Common nutrition mistakes at this age include allowing your child to drink too much milk or juice so that she isn't hungry for solids, forcing your child to eat when she isn't hungry, or forcing her to eat foods that she doesn't want.
At this age your child is becoming more independent and you can expect her to dress herself and button clothes, brush her teeth with help, stack 9 to 10 blocks, draw circles and squares, use scissors, walk up steps by alternating her feet, jump from a step, hop, walk on her toes, pedal a tricycle, play with imaginary friends, have a very large vocabulary and use 3 to 4 word sentences and her speech should be 3/4 understandable. Over the next year her speech will become fully understandable.
Your child may now begin to ask "why" questions, tell stories, remember nursery rhymes, appreciate special events, and understand daily routines.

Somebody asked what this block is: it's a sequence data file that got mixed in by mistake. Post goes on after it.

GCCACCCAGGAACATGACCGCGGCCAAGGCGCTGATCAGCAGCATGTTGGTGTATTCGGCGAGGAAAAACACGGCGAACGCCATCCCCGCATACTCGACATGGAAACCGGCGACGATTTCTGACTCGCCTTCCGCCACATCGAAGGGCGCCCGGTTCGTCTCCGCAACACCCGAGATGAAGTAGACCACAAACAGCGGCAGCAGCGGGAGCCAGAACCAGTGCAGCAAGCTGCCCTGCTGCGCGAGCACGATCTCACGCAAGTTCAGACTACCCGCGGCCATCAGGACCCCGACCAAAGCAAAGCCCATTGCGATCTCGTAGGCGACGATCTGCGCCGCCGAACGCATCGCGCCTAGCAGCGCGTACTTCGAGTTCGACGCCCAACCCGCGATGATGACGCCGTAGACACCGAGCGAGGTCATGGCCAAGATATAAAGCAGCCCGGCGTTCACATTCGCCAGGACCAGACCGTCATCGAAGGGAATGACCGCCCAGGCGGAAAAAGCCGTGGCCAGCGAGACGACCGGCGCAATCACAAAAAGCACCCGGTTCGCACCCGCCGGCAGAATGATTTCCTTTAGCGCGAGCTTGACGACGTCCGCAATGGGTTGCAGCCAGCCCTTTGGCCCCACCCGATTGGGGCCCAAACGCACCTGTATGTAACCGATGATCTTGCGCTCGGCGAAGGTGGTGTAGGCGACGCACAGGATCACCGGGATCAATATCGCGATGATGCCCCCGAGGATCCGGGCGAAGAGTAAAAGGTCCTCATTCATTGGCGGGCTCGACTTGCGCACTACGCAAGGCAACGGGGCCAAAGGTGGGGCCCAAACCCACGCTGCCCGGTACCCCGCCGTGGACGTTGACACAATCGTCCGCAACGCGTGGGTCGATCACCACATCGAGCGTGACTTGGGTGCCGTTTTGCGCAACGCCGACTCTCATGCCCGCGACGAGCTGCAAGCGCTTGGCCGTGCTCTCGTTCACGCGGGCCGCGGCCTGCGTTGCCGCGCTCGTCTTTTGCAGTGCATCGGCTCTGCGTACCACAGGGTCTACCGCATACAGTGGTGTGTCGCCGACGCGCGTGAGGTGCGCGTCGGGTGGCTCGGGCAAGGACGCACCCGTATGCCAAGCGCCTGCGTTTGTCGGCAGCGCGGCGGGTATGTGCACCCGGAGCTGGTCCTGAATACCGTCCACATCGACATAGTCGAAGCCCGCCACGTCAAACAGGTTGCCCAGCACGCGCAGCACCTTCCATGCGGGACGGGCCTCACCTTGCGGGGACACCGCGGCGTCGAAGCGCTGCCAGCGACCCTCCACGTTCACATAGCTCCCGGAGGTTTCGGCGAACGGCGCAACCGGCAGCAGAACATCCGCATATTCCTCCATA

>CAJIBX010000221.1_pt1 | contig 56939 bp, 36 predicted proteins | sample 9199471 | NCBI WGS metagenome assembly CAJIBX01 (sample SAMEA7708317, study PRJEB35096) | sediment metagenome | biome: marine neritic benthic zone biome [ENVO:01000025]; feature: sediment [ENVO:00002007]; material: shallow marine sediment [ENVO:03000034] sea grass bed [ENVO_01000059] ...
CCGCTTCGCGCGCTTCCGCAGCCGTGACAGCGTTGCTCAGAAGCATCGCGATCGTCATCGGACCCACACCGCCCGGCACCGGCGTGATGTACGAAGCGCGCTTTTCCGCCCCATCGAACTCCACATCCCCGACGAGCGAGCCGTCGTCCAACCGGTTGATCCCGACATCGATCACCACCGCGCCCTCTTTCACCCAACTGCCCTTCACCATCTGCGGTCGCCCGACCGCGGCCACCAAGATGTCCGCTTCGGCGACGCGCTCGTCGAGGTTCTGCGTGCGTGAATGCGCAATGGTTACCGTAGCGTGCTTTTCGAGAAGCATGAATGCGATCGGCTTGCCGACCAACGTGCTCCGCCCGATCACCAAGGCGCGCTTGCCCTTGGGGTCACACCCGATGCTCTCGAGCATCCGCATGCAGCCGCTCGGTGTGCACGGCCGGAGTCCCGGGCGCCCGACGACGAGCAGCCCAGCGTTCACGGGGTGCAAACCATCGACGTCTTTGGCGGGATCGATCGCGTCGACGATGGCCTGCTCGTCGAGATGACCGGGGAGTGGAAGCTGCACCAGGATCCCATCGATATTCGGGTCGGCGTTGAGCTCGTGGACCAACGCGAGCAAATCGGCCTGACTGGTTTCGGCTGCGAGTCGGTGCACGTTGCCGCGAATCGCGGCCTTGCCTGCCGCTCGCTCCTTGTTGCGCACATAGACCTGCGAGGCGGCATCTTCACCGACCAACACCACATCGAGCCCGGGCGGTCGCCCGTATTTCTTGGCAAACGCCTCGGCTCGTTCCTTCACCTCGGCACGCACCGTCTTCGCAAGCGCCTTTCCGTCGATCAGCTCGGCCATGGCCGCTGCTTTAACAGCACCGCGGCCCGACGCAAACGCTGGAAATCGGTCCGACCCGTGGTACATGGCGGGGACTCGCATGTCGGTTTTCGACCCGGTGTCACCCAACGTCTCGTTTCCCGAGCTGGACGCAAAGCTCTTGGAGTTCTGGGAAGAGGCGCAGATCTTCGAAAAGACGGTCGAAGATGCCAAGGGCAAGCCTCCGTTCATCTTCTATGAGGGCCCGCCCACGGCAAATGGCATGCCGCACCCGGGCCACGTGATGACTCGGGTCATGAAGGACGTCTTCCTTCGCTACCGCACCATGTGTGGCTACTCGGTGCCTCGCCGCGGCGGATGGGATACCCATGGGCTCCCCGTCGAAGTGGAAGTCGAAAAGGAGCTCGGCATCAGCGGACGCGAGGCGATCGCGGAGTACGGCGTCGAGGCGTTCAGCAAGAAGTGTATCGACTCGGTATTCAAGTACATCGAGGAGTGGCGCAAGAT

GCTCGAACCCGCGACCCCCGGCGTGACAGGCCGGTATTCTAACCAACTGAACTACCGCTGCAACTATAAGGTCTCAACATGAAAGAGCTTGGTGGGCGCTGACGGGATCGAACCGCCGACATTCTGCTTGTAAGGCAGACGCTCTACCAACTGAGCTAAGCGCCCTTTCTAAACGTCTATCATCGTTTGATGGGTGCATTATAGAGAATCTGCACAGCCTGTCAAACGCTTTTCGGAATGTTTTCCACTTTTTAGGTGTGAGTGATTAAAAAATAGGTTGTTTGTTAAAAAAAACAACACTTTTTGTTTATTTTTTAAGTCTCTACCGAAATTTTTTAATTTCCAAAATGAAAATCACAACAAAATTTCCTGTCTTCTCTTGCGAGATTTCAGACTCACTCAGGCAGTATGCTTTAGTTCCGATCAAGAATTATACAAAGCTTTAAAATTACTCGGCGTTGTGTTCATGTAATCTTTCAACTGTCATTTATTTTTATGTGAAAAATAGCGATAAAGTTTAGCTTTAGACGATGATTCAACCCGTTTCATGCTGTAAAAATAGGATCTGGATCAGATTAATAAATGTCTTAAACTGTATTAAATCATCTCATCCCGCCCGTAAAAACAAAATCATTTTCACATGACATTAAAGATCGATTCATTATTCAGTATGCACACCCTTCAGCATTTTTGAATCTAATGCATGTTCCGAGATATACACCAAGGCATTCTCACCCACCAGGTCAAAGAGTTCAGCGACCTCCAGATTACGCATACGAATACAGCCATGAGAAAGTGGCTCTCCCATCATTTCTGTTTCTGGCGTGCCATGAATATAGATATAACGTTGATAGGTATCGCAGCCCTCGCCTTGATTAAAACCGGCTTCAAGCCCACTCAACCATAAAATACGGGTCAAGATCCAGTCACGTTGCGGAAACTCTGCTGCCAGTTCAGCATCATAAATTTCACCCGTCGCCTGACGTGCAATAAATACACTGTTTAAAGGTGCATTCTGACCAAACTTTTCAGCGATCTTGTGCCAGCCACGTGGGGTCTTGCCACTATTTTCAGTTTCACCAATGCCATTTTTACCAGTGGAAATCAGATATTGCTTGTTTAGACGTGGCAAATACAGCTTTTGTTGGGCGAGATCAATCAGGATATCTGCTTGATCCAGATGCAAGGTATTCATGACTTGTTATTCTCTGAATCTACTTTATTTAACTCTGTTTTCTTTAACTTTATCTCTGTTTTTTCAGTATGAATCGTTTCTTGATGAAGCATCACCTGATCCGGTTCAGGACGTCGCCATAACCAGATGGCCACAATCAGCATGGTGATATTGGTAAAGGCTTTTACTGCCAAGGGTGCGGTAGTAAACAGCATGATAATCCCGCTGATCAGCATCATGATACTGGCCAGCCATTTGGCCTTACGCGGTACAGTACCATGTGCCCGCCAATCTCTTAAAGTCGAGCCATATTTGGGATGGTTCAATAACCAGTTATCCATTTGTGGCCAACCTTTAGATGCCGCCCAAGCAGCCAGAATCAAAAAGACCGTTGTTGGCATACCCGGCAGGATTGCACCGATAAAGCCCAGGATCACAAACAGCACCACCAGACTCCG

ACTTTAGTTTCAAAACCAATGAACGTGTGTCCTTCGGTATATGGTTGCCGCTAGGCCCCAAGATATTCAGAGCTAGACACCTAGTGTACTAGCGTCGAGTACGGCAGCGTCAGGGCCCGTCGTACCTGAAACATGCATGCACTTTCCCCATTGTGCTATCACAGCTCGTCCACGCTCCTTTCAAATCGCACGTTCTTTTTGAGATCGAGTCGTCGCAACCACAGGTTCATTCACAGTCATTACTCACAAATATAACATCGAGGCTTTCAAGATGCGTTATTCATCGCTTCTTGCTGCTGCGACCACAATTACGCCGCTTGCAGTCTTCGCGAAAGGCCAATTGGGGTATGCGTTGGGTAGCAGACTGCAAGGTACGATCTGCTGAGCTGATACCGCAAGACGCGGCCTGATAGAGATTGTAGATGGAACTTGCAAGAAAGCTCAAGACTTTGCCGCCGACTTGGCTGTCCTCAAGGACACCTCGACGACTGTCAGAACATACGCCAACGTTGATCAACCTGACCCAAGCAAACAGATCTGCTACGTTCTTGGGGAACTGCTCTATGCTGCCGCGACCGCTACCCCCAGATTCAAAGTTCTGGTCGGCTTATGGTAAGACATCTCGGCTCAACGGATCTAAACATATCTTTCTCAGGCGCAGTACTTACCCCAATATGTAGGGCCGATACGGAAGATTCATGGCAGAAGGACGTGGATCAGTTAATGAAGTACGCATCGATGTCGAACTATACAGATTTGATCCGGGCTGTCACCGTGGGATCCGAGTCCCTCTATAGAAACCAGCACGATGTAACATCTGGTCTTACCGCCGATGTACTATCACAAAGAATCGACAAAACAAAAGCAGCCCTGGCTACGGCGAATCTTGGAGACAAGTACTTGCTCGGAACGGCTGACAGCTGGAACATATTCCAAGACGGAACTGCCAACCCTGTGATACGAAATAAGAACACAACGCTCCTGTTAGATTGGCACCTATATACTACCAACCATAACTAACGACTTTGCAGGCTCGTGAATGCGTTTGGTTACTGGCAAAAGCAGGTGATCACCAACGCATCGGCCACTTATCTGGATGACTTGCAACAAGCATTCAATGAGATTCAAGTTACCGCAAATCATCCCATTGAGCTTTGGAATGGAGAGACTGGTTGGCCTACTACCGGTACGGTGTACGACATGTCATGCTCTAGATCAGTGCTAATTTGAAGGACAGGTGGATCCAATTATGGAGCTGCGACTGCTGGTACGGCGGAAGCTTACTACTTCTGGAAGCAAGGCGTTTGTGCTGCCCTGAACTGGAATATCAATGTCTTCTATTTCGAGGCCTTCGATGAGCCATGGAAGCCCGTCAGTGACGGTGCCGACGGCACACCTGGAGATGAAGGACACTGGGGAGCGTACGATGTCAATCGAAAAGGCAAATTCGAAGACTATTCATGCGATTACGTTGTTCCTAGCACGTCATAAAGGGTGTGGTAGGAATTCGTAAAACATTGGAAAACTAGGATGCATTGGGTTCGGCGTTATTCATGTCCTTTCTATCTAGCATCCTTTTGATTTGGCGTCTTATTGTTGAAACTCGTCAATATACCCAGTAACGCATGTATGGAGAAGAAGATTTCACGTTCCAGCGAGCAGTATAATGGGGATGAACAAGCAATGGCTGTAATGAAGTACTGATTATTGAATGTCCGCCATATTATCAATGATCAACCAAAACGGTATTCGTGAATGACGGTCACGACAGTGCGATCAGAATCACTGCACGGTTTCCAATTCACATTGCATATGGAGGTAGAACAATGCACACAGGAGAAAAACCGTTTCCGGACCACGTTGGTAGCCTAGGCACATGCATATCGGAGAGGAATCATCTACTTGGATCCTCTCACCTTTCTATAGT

Your three-year-old will now begin to play cooperatively with other children in small groups, share her toys and develop friendships. Playtime may include structured games and fantasy activities.
What You Need To Know About Your Three-Year-Old
- According the latest car seat guidelines, once they are two years old (or, regardless of age, have outgrown their rear-facing car seat) toddlers should sit in a forward-facing car seat with harness straps as long as possible and until they reach the weight and height limits of their car seat.
- Although they may begin to resist it, most 3-year-olds should still take a nap.
- The first visit to the dentist is usually by age 3 years.
- At the three-year-old checkup, you can expect a complete physical exam, a review of feeding and sleep schedules, measurement of your child's height, weight and blood pressure. Your child may receive her HepA shots if she hasn't had them already. A screening vision test will also likely be done.
Common Toddler Problems